For years I've bought expensive razors with replaceable cartridge heads on the assumption that the give the best shave. My skin is pretty sensitive and razor burns, nicks and cuts are all something I can live without. There is no pleasure to be had with a sore face.

From memory the first cartridge razor I ever had was the Gillette Sensor Excel which had two blades and a moveable head; prior to this I'd really only used the original Bic Disposable razor which had a single blade and no moving parts. With quite a sensntive face, we never got on terribly well. I'm fairly sure I bought the Sensor Excel in 1990 and back then it was was really quite dear but the step-up in the shave was well worth the money.

Fast forward 23 years and having gone though just about every incarnation from the likes of Gillette and Wilkinson Sword I finally admitted defeat. With the blades costing anything up to £2.37 each and a pack of 8 nearing 20 quid I decided something had to change. I was tacitly admitting something that really everyone knows: that the "Razor and blades business model" is for me a really poor deal.

Changing the shavers I prefer meant some degree of compromise but it was still important to get the most comfortable shave I can at the best price. For me this meant buying disposable shavers and an interesting thing happens when you do this. It seems likely to me that brand loyalty counts for less than cartridge shavers; you might only be a good as your last shave. You haven't invested in an expensive system so you're more inclined to go elsewhere if the razor lets you down.

What I found pretty quickly is that although there are many different kinds of disposable shavers, many retailers only seem to stock a fairly small range giving over the Lion's share of the space to the cartridge types. I eventually narrowed my choice down to the Bic Comfort 4 which is a great shave - it must about 35% of the cost of cartridge razors, shaves pretty much as well and I feel a bit better not contributing to a business model that I really don't think works in the interests of consumers.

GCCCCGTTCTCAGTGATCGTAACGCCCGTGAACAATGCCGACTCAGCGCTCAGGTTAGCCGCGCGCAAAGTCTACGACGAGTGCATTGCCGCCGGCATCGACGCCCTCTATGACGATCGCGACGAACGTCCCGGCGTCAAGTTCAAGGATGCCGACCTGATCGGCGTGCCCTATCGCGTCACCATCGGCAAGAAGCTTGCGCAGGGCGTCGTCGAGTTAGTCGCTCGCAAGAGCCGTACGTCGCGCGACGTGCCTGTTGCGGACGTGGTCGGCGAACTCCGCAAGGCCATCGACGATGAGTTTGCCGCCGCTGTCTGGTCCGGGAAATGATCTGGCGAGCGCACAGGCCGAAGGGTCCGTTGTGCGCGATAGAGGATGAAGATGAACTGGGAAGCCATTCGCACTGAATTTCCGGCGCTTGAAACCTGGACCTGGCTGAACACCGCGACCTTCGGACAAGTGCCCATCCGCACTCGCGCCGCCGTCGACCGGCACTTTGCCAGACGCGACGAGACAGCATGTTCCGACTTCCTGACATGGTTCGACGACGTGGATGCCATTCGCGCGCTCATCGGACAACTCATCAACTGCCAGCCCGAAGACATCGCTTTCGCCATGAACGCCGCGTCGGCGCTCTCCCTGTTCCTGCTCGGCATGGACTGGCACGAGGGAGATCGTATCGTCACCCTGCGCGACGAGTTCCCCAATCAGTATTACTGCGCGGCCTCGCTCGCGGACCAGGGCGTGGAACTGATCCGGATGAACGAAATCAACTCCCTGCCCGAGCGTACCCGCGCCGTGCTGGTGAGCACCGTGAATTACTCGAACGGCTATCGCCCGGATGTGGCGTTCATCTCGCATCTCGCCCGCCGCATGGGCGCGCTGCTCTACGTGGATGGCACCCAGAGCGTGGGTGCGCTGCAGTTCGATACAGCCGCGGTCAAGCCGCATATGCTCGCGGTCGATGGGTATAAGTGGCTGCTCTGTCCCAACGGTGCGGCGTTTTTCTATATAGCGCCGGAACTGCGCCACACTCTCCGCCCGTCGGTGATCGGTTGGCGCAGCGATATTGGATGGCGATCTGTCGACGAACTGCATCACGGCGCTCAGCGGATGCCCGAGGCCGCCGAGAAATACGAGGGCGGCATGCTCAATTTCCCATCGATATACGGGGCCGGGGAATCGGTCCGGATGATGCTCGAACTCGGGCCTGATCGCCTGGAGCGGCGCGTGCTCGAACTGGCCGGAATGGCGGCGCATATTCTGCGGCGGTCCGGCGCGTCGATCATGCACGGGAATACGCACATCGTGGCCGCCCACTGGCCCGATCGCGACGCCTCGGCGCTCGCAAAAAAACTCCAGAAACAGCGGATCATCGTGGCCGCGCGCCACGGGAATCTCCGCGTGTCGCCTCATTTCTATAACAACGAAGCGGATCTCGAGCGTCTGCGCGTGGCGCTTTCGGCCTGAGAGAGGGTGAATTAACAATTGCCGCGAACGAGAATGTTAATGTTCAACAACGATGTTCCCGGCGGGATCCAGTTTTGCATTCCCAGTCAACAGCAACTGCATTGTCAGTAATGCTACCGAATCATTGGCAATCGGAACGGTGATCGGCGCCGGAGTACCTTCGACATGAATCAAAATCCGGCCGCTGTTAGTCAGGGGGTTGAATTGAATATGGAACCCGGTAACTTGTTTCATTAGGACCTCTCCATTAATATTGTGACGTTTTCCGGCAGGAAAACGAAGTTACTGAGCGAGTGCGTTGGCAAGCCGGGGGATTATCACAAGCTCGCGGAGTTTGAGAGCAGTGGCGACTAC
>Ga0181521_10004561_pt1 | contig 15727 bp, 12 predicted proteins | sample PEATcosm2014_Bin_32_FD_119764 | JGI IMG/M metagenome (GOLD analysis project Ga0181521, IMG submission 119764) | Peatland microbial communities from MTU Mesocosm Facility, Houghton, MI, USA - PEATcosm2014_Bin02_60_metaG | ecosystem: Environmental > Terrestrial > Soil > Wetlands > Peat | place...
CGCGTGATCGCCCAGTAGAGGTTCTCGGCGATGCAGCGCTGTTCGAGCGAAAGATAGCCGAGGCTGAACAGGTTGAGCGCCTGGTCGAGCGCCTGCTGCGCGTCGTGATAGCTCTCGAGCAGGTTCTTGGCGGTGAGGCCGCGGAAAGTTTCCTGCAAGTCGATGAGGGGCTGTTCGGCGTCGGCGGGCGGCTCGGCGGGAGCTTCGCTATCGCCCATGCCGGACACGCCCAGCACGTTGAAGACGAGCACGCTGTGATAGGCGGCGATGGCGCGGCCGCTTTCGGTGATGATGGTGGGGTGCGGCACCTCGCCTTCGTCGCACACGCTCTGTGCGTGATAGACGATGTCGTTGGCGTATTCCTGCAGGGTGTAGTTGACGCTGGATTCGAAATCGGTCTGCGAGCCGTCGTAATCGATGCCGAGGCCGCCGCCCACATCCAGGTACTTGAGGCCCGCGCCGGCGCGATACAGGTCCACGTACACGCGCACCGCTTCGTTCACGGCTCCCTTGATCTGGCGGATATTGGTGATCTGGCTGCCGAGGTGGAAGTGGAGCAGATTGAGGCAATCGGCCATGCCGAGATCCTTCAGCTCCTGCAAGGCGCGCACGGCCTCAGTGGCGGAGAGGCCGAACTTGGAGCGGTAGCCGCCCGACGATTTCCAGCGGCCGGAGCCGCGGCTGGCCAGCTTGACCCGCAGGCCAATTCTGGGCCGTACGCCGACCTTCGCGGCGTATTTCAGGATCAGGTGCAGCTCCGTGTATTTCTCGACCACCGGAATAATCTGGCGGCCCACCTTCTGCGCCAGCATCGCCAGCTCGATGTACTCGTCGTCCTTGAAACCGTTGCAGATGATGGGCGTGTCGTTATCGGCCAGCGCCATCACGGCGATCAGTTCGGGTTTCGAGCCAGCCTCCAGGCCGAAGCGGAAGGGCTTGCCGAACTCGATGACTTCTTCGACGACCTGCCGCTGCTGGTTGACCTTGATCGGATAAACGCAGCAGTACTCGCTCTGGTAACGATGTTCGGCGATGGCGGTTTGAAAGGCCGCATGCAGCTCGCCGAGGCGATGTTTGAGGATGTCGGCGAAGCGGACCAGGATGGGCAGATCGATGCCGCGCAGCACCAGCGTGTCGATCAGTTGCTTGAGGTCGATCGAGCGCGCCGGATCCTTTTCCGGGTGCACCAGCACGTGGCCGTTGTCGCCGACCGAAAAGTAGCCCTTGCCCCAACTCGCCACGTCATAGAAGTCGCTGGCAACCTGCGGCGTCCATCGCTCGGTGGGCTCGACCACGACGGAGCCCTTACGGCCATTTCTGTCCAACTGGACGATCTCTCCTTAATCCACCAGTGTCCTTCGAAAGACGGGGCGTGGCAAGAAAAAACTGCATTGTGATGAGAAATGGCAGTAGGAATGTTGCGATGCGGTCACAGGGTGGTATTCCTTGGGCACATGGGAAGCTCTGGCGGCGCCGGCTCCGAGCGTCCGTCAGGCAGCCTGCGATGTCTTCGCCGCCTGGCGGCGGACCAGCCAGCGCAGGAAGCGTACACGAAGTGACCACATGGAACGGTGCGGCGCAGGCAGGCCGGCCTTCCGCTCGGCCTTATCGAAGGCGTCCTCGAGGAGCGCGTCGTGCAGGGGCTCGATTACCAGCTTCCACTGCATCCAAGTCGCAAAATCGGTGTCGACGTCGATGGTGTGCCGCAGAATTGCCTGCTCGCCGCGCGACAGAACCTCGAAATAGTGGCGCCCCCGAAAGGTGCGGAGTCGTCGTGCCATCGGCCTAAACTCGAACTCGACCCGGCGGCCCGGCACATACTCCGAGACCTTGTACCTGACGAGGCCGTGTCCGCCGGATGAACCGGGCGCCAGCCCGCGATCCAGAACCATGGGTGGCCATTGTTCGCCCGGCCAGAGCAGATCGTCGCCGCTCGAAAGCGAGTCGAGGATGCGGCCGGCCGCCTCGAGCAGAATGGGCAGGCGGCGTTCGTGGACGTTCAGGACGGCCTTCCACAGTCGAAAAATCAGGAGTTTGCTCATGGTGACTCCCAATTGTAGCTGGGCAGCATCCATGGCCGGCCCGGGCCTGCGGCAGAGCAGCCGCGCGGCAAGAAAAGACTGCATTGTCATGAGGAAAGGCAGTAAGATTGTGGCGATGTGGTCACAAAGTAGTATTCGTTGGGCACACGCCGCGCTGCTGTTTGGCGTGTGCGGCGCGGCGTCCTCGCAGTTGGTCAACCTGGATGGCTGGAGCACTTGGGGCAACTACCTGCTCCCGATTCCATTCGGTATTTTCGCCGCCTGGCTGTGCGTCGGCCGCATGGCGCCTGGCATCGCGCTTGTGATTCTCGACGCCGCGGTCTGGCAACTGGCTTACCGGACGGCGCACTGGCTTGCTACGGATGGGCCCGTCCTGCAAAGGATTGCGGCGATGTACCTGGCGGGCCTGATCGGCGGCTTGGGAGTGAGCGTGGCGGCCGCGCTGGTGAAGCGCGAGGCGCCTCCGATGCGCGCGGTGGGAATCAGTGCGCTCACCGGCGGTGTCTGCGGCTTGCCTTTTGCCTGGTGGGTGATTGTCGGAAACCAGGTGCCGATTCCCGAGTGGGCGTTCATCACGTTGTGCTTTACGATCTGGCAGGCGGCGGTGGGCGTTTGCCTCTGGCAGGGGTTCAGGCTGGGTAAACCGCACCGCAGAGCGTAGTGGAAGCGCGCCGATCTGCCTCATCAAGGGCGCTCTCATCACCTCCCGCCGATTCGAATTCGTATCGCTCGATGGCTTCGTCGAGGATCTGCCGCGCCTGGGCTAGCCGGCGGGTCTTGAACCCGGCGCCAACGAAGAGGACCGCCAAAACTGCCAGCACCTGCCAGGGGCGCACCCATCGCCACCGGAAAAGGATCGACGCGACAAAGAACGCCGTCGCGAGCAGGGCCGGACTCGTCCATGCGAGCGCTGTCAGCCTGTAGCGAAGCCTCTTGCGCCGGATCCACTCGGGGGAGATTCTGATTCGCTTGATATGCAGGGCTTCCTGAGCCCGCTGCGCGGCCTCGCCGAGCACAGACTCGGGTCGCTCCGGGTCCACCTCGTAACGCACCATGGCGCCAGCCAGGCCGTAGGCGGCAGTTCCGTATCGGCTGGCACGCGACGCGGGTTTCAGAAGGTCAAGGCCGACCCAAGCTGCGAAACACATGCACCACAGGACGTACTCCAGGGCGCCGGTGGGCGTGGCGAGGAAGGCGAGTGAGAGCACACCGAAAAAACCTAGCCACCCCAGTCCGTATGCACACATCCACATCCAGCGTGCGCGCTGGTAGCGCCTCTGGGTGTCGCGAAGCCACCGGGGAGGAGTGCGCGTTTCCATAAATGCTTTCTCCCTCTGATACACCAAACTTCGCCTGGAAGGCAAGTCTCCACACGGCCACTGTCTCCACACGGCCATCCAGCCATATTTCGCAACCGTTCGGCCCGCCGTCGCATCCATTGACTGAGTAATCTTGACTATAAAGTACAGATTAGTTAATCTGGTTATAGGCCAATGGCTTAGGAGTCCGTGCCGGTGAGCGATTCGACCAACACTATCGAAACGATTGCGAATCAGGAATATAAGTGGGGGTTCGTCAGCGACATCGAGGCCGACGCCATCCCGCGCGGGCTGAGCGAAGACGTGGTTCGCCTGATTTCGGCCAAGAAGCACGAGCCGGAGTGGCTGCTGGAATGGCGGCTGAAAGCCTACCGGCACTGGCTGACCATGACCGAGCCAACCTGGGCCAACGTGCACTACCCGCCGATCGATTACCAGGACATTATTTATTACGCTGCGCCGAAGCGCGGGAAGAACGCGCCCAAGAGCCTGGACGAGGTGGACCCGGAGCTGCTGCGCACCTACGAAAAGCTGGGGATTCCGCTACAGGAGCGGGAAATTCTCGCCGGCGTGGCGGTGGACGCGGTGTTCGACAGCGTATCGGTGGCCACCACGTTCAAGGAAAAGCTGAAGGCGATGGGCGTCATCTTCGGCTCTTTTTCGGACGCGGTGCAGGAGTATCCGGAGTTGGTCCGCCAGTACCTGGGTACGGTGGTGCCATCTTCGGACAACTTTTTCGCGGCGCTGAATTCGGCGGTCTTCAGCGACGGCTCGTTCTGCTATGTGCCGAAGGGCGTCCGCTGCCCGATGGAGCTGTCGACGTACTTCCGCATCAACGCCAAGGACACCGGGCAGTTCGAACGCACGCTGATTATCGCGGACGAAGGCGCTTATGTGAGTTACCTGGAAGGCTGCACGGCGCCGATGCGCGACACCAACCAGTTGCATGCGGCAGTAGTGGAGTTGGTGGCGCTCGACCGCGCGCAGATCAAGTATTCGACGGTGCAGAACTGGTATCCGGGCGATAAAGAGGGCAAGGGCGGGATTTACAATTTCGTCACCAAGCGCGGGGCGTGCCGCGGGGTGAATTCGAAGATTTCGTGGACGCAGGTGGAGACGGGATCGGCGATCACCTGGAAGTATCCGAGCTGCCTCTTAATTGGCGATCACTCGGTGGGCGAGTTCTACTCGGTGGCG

There are some obvious pitfalls and tips I picked up: the first is any shavers sold in a bag are generally not good. At least for me. Big packs of shavers in cellophane bags are generally pretty much the budget end of the scale and certainly don't do my face any favours. Also to try and offset the environmental impact of disposable shavers I've given up any canned shaving cream and switched told fashioned shaving cream and a brush. I find this actually treats my face more kindly giving a richer and thicker lather. Another thing to watch are the premium cartridge blades being put into a disposable format which really aren't good value.

Monday, 28 January 2013

Immigration: Romanian or Bulgarian? You won't like it here | UK news | The Guardian

Immigration: Romanian or Bulgarian? You won't like it here | UK news | The Guardian:

Possibly the most muddle-headed government policy of all time. How do you do this without inferring the country you're trying to enter is a load of shit?

Steel: A Century of Steelmaking on Film from BFI

New DVD set from BFI on steel making in the UK:

Steel was one of the backbone industries of the UK with enormous works all over the country. At one point the UK produced some 40% of the world's steel before complacency, lack of investment, political and industrial strife set in.

The story of steel is a key story in the history of industrialised Britain - it was one of the prime motivators of the industrial revolution and its slow decline is also the story of British imperial, political and economic decline. Steel also marked, in my eyes, the final destruction of industrial Britain whether through the closing and demolition of the Consett Steel Works or the Battle of Ongreave.
This DVD set is due to be released 18/1/2013.

A slideshow of Consett Steelworks under demolition, 1981 (YouTube).

Thursday, 22 March 2012

COI Collection Vol 7: The Queen on Tour

I suppose in the Diamond Jubilee year "COI Collection Vol 7: The Queen on Tour" was inevitable if a little disappointing. Even on a documentary level a COI collection about the Queen doesn't seem particularly interesting (there can be no shortage of this material) and the shame to me is that BFI releases of COI films seem to have slowed down to a trickle of about one a year.

The six releases so far have, on the whole been very good with Vol 6 being about the best so far. Here's hoping to a more interesting release with Vol. 8 when it comes around.